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And yet more and less about: The chilling truth about cold horsepower

Steve point to  COP.  Good pointing, I think.  Steve said:

"There is another term you might want to consider called
the "Coefficient of Performance" (or COP).  COP is used as
a measure of efficiency of a refrigeration system.  It is
defined as the cooling ability of the system over the power
input to the system.  Because refrigerators, chillers, and
air conditioners only move heat from one location to
another it is possible to move an amount of thermal energy
that is greater than the amount of work the pump or motor
puts into the system.  It turns out that for air
conditioners, typical values for the COP are somewhere
around 2-3 or so (as memory serves).  "

I have come across this and the formula and test procedures
for determining the value.  This comes closer to resolving
the conumdrum than anything else so far.  In essence, this
says that moving a BTU/hr worth of energy from one set of
matter to another is not the same as using it -- Or perhaps
that a cooling btu is not the same as a regular btu.  I can
imagine that picking up a block of ice and walking it to
the next room takes moves more ice that the energy of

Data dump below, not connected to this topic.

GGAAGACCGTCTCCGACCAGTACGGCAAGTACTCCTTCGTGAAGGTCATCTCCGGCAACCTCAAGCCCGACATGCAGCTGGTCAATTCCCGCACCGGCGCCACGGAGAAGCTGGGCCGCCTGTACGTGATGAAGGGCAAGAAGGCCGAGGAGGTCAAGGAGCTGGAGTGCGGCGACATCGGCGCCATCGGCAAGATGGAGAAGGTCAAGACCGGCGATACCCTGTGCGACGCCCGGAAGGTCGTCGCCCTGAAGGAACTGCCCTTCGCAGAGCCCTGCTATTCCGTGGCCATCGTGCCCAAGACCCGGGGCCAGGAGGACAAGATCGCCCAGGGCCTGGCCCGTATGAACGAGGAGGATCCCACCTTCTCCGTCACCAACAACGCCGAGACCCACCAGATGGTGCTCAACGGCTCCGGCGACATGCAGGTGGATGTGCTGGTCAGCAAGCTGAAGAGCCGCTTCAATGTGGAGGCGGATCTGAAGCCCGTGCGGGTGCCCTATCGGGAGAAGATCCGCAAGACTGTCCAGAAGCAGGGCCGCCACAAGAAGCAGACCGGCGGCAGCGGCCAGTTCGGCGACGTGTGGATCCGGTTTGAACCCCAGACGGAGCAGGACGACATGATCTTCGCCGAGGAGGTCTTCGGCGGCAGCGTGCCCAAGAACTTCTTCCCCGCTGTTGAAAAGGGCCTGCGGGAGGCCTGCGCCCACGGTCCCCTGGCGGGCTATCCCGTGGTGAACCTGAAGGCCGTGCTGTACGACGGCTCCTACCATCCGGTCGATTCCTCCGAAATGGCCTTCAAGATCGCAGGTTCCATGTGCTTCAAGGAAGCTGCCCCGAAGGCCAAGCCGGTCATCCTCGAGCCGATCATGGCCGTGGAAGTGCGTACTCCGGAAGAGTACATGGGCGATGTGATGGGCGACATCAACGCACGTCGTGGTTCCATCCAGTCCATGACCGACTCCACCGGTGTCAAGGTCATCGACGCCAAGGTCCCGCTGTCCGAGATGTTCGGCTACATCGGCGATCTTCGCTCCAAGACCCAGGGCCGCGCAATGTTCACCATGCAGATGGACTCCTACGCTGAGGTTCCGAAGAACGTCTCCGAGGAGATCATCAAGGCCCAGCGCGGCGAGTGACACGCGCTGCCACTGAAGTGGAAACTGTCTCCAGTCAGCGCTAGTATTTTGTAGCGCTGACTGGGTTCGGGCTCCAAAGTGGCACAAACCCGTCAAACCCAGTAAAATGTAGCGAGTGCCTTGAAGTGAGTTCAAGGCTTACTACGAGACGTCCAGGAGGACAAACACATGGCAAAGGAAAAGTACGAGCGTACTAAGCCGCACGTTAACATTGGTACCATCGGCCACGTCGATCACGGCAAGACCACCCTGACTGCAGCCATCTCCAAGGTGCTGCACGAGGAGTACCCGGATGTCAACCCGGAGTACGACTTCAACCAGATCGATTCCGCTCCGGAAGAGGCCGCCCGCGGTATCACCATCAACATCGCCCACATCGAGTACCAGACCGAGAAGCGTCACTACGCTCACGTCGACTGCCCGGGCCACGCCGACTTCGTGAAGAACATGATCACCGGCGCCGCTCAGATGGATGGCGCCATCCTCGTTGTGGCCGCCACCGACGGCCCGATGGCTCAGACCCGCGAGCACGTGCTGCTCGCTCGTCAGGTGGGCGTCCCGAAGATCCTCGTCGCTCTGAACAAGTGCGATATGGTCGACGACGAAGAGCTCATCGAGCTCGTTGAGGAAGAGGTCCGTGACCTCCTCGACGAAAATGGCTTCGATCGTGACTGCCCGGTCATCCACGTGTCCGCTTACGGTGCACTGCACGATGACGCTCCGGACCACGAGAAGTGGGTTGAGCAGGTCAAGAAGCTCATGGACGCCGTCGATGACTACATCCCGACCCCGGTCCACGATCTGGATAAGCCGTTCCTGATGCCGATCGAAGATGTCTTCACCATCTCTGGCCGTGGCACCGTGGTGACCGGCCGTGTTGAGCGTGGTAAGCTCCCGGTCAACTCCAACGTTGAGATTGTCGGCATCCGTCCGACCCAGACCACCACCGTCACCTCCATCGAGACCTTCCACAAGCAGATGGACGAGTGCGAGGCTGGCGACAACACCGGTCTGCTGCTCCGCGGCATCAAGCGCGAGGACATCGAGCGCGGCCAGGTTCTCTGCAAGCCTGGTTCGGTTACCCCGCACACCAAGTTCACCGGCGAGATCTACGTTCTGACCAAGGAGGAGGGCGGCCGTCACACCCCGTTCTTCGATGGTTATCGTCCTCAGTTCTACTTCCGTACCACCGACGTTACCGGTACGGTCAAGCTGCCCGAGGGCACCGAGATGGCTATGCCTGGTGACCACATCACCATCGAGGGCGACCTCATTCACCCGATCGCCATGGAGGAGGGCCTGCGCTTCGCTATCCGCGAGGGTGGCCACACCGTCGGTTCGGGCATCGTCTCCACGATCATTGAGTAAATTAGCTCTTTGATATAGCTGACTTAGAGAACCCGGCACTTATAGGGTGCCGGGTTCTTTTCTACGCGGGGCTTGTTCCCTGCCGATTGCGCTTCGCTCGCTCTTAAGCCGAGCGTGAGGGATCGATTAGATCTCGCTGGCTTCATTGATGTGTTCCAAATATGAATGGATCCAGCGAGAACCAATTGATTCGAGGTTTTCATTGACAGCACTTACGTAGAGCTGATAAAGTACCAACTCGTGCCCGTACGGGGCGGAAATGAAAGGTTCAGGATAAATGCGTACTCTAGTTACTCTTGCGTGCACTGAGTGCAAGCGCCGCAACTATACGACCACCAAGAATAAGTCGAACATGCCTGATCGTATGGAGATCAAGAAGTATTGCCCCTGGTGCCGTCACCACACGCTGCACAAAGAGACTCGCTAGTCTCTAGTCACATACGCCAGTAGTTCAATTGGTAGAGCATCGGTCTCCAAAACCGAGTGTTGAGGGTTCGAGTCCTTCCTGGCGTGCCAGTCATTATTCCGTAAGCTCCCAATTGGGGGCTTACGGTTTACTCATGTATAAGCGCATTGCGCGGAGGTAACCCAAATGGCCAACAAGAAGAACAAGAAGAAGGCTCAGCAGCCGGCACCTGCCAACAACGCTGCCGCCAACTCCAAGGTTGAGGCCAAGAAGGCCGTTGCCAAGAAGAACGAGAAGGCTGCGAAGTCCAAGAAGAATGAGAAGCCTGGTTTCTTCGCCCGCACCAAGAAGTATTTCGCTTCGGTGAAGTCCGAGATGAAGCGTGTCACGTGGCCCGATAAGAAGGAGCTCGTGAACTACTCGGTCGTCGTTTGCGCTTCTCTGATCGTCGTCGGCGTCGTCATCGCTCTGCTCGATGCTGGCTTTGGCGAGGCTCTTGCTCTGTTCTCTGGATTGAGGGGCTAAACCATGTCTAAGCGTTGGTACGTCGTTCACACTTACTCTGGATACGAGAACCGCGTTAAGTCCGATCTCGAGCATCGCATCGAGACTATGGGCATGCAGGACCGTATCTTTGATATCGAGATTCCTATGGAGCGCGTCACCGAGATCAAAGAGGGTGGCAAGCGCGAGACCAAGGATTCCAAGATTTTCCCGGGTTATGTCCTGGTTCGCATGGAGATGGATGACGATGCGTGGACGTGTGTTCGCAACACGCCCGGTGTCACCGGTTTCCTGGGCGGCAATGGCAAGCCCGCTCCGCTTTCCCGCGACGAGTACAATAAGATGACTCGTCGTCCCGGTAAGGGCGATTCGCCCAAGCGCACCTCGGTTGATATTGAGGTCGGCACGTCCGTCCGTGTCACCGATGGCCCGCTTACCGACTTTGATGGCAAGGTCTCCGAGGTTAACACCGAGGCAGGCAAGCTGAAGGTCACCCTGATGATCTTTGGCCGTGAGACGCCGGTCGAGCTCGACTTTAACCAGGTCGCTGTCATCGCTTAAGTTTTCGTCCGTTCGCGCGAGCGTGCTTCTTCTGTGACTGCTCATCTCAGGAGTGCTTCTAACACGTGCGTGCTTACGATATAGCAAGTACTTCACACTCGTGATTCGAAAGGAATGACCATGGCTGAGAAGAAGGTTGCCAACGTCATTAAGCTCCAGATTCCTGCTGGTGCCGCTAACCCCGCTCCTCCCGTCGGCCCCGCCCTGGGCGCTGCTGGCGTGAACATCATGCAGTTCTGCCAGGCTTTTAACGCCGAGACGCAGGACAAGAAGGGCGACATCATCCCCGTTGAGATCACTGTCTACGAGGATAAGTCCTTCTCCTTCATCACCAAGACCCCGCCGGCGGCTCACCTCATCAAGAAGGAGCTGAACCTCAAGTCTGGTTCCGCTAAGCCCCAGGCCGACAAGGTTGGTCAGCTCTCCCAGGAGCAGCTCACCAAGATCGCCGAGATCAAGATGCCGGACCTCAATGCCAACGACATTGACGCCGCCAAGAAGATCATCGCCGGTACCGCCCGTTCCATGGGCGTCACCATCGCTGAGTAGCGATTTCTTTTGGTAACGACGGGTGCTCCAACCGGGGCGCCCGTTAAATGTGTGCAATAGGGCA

carrying and walking consumes.  But I wonder if that's a
good analogy -- in any case where water is being cooled, or
ice melted, or wood burned or lights lit, isn't the energy
being moved from one location to another?  If that cooling
a gallon of water one degree per time period is equivalent
to one BTU, why is cooling capacity a positive multiple of
the energy input BTU.

If the ice block analogy is good, then an air conditoner's
situation is like blowing hot air from one room to another
and scuking in cold air in its place -- and even an
electric fan has a BTU rating higher than it's energy input
rating, because with a few wafts of its blade it can push a
hunk of very hot air over there and replace it with a hunk
of cool air from just behind the blade here.  

Scott H.

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